Inside the New Hunt for a Cure to Growing Old
Old age has always been like the weather: Everybody talks about aging, but nobody does anything about it. Oh, they’ve tried. For millennia, charlatans have been offering remedies for aging that didn’t work any better than baldness cures and virility restorers.
Now, however, with baldness cures and virility restorers that do work found as close as the nearest drugstore, researchers have started looking into ways to slow, stop or perhaps even reverse the changes that accompany aging. If these scientists succeed, their breakthroughs may lead to major changes in human society.
We’ve long regarded aging as something almost mystical or supernatural, and it’s easy to see why. Unlike, say, smallpox, aging doesn’t come on suddenly or spread from person to person. You also don’t recover from it, as you do from most infectious diseases. It happens gradually, and it’s pretty much unrelenting. Eyesight dims, joints get stiff and achy, teeth go bad and, in general, things just keep getting worse until death arrives.
But research demonstrates that aging isn’t a supernatural proc¬ess; it’s a physical one that gradually occurs as systems wear out beyond the body’s ability to repair them. Cells fill up with metabolic debris called lipofuscin that they can’t digest, accompanied by decreasing functionality. They also undergo glycation, gumming up and caramelizing with sugars that have bonded to proteins. Mitochondrial DNA can suffer mutations, and the body slowly loses stem cells, which weakens healing and repair.
Aging is breakdown, but broken things can be fixed. After all, cars and airplanes tend to wear out as they get older, but with sufficient maintenance they can last far beyond their design life.
Biogerontologists like Aubrey de Grey, author of Ending Aging, believe that living longer is a fairly straightforward engineering problem: Find out what breaks and fix it. De Grey promotes an approach he calls Strategies for Engineered Negligible Senescence, or SENS. It identifies seven specific breakdowns and attempts to attack each of them in turn. He and others are researching longevity with support from nonprofits and an X Prize approach aimed at extending the life span of mice. (Researchers call it the Mprize, a reference to their quest to engineer the “Methuselah mouse.”) I certainly wish them well — after all, I’m not getting any younger — but de Grey says that it will probably be 20 or 30 years before we see effective antiaging drugs on the market.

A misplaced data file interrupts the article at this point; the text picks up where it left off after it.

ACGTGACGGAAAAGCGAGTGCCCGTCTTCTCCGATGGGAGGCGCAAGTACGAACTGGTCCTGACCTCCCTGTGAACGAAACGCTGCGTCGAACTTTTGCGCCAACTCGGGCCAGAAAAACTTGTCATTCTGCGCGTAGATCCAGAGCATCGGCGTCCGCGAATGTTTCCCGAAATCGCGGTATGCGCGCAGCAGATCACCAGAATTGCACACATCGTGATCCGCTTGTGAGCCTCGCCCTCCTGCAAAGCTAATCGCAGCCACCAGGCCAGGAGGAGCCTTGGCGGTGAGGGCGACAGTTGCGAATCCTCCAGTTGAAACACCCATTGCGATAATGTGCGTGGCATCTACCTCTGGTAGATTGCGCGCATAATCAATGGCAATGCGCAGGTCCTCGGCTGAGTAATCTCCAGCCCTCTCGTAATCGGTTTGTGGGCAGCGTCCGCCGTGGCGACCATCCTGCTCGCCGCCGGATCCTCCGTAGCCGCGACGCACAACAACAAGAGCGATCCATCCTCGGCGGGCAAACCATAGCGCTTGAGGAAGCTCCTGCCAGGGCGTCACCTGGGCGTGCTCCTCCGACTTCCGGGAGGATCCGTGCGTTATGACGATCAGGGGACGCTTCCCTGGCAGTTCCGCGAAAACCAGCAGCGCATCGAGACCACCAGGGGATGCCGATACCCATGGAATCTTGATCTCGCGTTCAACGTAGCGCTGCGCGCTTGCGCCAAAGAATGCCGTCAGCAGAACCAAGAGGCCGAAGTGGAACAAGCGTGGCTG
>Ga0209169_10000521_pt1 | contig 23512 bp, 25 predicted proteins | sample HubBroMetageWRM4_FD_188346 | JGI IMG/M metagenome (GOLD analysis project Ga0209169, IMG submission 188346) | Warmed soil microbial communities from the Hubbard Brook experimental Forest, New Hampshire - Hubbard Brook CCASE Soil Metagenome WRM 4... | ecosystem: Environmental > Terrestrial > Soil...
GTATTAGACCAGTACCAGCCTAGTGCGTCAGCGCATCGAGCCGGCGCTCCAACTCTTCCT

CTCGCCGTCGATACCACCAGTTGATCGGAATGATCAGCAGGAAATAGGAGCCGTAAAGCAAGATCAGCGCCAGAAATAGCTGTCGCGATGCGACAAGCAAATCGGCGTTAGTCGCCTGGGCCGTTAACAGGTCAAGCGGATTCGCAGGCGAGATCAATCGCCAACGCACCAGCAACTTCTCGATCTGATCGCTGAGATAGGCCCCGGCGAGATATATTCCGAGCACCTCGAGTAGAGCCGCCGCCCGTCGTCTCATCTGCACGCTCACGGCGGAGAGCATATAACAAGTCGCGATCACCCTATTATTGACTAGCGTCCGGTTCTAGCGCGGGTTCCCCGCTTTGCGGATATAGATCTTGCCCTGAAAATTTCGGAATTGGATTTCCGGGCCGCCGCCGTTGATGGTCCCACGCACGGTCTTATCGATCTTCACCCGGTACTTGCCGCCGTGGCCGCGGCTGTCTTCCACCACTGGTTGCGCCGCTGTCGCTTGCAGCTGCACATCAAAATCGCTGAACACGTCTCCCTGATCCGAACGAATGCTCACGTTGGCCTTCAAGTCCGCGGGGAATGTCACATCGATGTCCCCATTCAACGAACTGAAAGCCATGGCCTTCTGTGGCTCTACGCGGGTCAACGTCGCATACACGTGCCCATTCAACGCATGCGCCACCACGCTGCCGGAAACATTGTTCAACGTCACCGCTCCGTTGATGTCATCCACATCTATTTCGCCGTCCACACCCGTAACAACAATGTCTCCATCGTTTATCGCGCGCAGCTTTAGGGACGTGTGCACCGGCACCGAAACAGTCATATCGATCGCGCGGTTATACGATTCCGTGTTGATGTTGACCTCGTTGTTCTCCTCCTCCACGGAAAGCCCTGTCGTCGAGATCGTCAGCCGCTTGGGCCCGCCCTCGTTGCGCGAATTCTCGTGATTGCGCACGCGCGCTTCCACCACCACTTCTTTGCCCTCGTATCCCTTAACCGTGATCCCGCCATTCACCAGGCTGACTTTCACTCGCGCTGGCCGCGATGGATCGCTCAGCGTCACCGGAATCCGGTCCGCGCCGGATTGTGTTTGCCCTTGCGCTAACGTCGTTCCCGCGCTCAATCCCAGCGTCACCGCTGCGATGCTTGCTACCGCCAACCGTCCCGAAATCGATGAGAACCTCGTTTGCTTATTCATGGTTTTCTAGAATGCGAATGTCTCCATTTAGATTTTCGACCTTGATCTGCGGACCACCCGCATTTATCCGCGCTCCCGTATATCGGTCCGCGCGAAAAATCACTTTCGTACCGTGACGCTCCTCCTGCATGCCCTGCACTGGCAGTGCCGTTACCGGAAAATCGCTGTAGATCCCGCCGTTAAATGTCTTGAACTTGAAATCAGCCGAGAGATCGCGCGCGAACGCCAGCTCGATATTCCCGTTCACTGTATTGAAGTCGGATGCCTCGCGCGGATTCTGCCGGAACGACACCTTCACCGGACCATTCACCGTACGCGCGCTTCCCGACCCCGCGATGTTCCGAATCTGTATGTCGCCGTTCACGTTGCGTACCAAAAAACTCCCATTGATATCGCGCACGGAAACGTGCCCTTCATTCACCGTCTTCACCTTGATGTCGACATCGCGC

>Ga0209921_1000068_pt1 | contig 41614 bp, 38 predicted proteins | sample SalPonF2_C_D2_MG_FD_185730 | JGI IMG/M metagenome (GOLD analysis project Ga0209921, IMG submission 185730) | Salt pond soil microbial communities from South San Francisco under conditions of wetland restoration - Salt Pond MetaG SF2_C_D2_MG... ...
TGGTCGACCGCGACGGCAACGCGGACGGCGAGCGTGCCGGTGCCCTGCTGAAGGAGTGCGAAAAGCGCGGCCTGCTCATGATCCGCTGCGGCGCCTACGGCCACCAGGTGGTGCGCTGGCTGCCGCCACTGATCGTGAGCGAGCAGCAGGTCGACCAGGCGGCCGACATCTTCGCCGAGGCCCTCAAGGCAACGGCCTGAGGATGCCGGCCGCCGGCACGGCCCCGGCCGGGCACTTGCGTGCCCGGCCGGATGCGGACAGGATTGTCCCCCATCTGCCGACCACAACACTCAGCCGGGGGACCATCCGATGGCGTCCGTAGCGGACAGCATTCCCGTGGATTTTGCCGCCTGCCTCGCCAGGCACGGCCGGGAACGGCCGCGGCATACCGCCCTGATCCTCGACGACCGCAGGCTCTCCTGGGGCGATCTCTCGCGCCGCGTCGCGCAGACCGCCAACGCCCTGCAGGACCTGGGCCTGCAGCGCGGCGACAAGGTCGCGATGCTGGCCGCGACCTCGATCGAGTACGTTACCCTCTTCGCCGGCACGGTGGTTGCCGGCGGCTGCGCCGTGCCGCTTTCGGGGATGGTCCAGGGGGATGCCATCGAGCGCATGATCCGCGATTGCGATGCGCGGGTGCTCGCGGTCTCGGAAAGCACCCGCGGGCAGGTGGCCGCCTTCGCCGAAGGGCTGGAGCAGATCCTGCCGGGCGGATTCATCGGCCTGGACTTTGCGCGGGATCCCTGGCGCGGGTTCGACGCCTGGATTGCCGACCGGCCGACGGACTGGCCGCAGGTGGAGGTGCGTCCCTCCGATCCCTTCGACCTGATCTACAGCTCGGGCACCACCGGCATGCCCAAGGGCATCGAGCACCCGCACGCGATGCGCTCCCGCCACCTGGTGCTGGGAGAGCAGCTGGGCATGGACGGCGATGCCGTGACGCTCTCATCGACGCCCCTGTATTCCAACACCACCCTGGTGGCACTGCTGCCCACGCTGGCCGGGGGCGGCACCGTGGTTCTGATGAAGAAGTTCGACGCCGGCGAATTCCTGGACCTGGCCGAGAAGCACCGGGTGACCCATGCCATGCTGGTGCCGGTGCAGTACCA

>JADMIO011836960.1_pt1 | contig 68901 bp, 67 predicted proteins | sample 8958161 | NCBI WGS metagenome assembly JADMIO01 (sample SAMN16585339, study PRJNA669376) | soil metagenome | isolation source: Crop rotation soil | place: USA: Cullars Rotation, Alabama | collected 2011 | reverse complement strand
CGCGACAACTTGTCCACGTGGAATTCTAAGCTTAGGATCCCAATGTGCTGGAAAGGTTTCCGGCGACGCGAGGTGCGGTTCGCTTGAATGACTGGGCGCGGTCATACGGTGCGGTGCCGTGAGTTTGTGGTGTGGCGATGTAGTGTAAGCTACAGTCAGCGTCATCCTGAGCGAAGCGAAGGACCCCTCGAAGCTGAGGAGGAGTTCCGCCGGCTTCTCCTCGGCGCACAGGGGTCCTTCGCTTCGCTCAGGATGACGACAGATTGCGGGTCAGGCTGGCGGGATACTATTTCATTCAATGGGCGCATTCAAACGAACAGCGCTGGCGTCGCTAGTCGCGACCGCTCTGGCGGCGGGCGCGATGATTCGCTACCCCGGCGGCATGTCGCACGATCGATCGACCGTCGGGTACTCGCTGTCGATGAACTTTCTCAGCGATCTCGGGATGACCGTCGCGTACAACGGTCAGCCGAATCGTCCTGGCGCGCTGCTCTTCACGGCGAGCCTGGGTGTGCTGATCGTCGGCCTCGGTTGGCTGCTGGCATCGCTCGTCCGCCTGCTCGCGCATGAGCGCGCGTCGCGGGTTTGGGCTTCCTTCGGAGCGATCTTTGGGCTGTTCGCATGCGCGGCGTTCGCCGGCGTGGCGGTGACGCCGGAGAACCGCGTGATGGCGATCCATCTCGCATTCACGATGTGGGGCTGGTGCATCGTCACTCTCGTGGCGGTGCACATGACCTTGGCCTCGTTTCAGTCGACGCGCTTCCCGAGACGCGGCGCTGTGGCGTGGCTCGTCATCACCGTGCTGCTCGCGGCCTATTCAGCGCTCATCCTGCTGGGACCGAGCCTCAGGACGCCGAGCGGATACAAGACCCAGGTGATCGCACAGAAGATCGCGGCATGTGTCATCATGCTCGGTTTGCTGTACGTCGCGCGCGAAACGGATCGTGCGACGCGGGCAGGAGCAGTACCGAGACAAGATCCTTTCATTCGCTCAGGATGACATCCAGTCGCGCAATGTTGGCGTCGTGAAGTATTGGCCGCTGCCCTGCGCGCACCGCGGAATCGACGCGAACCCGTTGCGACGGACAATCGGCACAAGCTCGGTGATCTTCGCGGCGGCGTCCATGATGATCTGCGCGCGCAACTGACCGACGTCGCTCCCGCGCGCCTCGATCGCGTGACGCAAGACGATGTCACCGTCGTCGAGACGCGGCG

Scientists have already identified more modest life extenders. It’s pretty thoroughly established that red wine’s resveratrol activates the SIRT-1 gene, which seems to clean out intracellular gunk. (The gene is also triggered by calorie restriction.) Studies show that rats dosed with resveratrol — or given low-calorie diets — seem to live longer and remain far more vital than ordinary rats. Sirtris Pharmaceuticals is currently conducting human testing of a drug called SRT501 as a treatment for diabetes, but it may also hold promise for retarding the aging process and alleviating a number of inflammatory diseases that go with getting older.
At Stanford, researchers have reversed the aging of skin in mice, making it look and act like young skin, which contains cells that reproduce rapidly. This treatment isn’t ready for humans, but it suggests an approach. And given the popularity of cosmetics that merely address the appearance of aging, it seems likely a product that actually produces new skin would sell like hotcakes.
Meanwhile, commercial res¬veratrol supplements are available, and people are taking them, including some scientists in the field. As part of the research for this column, I started taking one.
On the flip side, people often see extended longevity as dubious, envisioning extra years in the nursing home. As Jay Leno says, “People tell you to eat right and exercise, but that only gives you more years in your 80s. Who needs that? What I really want are more years in my 20s.” New treatments for aging would give us just that — or at least healthier years in our 60s and 70s. The goal isn’t just more years in your life, but more life in your years.
If antiaging drugs eventually work, who could be against them? Well, Dr. Leon Kass, for one. Kass, former chairman of the President’s Council on Bioethics, writes: “Is it really true that longer life for individuals is an unqualified good? If the human life span were increased even by only 20 years, would the pleasures of life increase proportionately?”
The obvious answer: It depends on the individual. But on a societal level, the extension of people's productive working lives could pay huge dividends. If people stay youthful longer, we’ll see less pressure on the stressed-out social security systems of most industrialized countries. If 65-year-olds were as vigorous as 35-year-olds, or even 45-year-olds, there would be no reason to fund their retirement. Pushing the retirement age back a decade or two could save trillions. And, of course, if you can actually reverse aging, the whole notion of retirement becomes obsolete.
The reality is that Americans now live longer, healthier lives by several decades than the majority did a century ago. Most of us think it’s a good thing. Would extending this phenomenon by several more decades be good, too? Seems like it to me.
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